There was only one Lefty. So pervasive was his imprint and influence on modern angling that his last name is scarcely necessary in conversation among anglers.
When Bernard “Lefty” Kreh died at his home in Cockeysville, Maryland, March 14, 2018, at 93, fishing in general lost a guiding light and fly fishing in particular, an unmatched champion, teacher and innovator.
Over the course of his career Kreh authored more than 30 books and innumerable magazine articles, as well as appearing in videos, on television and a nearly-constant schedule of public appearances.
A fly pattern of his design, the Deceiver, remains a staple in the fly boxes of fresh and saltwater anglers alike. One of the best-known saltwater patterns of all time, in 1991 the Postal Service commemorated the Lefty’s Deceiver with a postage stamp.
But most of all he’ll be remembered for the thousands of fly-casters whose game he elevated, beginners and seasoned hands alike, to which he offered advice and coaching, usually with an always-ready joke or quip, many of which are repeatable in polite company.
Kreh was born February 26, 1925, in Frederick, Maryland. As a young man, after military service, he gained substantial renown on his home waters fishing smallmouth bass on the Potomac. He soon came to the attention of Joe Brooks, iconic angler and writer to a prior generation, who introduced him to fly-fishing in 1947.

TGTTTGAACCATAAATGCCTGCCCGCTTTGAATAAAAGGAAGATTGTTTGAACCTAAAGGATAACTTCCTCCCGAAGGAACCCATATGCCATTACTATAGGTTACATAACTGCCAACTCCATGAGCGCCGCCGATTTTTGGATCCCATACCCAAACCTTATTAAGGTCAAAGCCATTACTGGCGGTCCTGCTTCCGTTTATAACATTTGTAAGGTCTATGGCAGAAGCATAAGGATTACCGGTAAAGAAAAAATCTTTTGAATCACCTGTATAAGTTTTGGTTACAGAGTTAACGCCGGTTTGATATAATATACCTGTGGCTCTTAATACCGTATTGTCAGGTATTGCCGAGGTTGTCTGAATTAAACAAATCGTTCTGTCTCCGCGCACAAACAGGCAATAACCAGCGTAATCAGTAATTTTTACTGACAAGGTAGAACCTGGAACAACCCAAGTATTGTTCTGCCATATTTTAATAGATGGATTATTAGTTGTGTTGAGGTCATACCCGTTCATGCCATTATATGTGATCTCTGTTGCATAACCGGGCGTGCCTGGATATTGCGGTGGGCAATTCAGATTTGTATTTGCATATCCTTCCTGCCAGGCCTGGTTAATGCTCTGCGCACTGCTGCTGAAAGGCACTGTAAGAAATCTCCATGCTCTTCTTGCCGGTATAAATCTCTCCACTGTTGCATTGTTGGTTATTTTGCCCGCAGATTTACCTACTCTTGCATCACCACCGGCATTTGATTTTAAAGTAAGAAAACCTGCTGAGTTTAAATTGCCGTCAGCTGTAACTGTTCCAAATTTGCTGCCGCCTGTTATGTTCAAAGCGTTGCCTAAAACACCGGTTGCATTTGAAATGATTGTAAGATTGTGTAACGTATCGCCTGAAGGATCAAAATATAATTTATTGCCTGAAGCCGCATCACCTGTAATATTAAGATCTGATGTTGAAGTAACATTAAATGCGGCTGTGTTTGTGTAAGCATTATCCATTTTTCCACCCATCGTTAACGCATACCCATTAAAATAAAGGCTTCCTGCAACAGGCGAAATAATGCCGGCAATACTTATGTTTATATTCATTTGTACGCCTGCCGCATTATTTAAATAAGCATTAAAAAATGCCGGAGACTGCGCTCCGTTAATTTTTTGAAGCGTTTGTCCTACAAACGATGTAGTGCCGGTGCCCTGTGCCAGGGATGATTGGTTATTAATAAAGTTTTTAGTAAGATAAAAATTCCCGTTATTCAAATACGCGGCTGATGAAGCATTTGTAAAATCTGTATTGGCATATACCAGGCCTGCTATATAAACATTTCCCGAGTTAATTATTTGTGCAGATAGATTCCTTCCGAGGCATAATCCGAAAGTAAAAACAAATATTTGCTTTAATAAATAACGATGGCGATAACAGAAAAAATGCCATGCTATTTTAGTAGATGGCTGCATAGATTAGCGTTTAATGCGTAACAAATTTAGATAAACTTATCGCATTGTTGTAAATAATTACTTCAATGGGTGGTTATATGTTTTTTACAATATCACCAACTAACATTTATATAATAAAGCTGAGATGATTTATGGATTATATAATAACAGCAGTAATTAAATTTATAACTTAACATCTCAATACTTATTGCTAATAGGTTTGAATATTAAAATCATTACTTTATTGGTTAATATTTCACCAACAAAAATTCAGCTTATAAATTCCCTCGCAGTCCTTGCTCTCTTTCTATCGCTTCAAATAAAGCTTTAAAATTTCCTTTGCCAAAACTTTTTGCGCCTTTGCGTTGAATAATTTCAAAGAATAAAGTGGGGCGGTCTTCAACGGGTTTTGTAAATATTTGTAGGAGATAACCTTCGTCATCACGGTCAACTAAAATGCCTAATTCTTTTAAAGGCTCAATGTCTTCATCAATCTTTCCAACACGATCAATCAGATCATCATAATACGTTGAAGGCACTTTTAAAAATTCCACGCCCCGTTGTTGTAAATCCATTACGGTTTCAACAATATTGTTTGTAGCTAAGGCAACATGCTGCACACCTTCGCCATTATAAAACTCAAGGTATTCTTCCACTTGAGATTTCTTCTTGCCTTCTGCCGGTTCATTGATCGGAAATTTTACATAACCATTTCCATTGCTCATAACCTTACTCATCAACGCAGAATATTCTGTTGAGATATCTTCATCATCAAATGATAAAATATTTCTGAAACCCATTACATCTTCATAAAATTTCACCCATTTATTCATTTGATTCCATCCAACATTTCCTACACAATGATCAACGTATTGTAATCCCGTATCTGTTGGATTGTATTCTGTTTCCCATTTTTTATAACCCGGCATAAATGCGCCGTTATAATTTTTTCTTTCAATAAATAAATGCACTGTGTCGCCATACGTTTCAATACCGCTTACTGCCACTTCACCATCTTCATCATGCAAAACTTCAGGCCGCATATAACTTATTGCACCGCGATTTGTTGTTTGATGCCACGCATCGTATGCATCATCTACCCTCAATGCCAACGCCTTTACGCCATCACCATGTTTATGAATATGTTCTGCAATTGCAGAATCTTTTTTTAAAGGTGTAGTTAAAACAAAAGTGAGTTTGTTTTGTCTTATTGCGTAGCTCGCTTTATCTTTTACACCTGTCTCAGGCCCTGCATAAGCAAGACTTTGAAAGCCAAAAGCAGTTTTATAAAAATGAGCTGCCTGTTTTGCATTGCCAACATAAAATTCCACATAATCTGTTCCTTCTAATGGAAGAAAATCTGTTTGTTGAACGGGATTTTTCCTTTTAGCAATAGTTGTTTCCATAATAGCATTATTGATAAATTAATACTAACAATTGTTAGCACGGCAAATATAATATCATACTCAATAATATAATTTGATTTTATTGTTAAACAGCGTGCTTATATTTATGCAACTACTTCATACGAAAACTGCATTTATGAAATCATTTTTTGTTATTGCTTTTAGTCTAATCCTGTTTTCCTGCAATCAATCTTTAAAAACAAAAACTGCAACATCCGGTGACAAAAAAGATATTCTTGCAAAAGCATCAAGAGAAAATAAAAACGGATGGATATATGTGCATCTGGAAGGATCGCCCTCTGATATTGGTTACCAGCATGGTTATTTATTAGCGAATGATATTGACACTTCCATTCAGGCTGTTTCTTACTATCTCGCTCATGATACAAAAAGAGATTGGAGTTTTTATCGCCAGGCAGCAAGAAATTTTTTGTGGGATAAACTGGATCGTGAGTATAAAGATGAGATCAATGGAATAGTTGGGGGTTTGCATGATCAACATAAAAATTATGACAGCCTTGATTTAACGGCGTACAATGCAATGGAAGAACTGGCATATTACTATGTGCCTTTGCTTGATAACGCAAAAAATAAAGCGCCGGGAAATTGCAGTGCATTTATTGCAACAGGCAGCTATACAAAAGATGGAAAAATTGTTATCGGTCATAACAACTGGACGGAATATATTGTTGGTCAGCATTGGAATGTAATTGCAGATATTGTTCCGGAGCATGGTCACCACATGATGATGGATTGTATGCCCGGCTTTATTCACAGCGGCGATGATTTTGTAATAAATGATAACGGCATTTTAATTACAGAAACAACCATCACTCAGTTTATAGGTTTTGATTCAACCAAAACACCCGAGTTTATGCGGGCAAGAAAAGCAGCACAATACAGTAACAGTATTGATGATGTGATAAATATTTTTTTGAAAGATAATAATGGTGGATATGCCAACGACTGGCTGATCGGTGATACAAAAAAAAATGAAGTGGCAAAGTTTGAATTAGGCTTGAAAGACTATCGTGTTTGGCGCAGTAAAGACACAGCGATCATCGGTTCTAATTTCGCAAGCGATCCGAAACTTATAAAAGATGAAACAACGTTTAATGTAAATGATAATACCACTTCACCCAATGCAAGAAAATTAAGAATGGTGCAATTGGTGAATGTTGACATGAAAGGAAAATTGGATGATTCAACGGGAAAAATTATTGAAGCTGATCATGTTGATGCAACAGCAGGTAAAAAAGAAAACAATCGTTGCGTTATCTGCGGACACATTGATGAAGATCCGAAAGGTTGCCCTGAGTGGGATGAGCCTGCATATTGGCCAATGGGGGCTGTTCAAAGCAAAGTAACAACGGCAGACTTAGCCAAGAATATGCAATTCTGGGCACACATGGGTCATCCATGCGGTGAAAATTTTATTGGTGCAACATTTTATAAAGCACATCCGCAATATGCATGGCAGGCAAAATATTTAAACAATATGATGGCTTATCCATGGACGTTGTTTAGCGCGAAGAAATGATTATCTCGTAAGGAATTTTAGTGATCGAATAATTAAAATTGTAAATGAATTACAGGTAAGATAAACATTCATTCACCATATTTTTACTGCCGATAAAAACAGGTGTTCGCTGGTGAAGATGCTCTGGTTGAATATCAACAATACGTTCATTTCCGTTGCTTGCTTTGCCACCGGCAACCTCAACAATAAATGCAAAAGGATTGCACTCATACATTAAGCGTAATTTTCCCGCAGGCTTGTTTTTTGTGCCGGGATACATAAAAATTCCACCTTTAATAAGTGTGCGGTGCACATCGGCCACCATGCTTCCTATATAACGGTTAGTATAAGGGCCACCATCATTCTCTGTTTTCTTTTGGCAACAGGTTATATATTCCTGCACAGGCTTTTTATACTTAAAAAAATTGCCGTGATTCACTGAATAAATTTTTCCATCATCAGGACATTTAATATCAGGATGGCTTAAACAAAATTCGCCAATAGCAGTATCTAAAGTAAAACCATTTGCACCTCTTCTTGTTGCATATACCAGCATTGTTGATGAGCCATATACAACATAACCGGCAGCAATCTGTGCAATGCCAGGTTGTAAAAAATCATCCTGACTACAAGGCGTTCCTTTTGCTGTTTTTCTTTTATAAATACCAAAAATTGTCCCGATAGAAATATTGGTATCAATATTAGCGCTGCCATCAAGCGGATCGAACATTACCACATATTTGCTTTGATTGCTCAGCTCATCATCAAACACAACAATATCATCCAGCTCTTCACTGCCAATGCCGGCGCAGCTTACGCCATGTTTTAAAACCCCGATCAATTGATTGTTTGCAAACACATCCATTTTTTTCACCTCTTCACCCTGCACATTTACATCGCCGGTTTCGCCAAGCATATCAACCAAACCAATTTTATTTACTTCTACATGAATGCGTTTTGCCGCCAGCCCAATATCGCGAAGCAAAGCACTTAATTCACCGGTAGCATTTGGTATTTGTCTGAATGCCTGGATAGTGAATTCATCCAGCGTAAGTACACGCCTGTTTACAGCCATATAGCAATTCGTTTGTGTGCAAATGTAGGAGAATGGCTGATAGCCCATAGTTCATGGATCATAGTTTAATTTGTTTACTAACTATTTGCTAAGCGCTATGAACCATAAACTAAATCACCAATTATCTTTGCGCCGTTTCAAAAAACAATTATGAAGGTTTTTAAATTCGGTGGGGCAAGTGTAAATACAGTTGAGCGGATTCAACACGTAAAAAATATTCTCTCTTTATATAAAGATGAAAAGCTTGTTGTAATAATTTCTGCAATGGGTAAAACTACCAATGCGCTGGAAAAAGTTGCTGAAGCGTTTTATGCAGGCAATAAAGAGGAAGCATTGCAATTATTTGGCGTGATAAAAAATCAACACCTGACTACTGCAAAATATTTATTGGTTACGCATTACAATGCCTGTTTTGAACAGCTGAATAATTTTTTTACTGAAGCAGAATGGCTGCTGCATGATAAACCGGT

Kreh began his career as an outdoor writer for the Frederick News-Post, as well as numerous magazines, and later served a stint running the Metropolitan South Florida Fishing Tournament.
In 1972 he returned to Maryland as the Outdoor Editor for the Baltimore Sun, from which he retired after 18 years.
Retirement only freed him to do more of what he did best: entertain, instruct and continue to expand possibilities in modern fly fishing.
Shortly after returning to Maryland, in 1974 he published two seminal books: Fly Casting with Lefty Kreh and Fly Fishing in Salt Water.
Fly Casting with Lefty Kreh introduced a then-radical approach to fly-casting that re-defined the fundamentals, codifying the mechanics incorporating technical advancements in tackle materials such as glass and graphite rods, eclipsing the British traditions in fly casting that had long-dominated instruction and practice.
Fly Fishing in Salt Water introduced anglers to a new aspect of the sport, which was rapidly developing and gaining popularity, and it remains a valuable primer today.
He retired from a constant schedule of appearances, activities and fishing adventures in 2017.
In a public letter disseminated via email in October of that year, Kreh announced his health would no longer allow him to follow the active schedule that he’d maintained for decades. He explained he had plenty of projects at home, and true to form, that he was “busier than a Syrian bricklayer.”
In closing, he said:
I’m busy and content but I want you to know I am so appreciative you’ve have shared your lives with me.
All The Best, Friends,
To which we can only add, “Likewise, Lefty.”
Lefty Kreh held a masthead position with Salt Water Sportsman from 1990 until his retirement in 2017.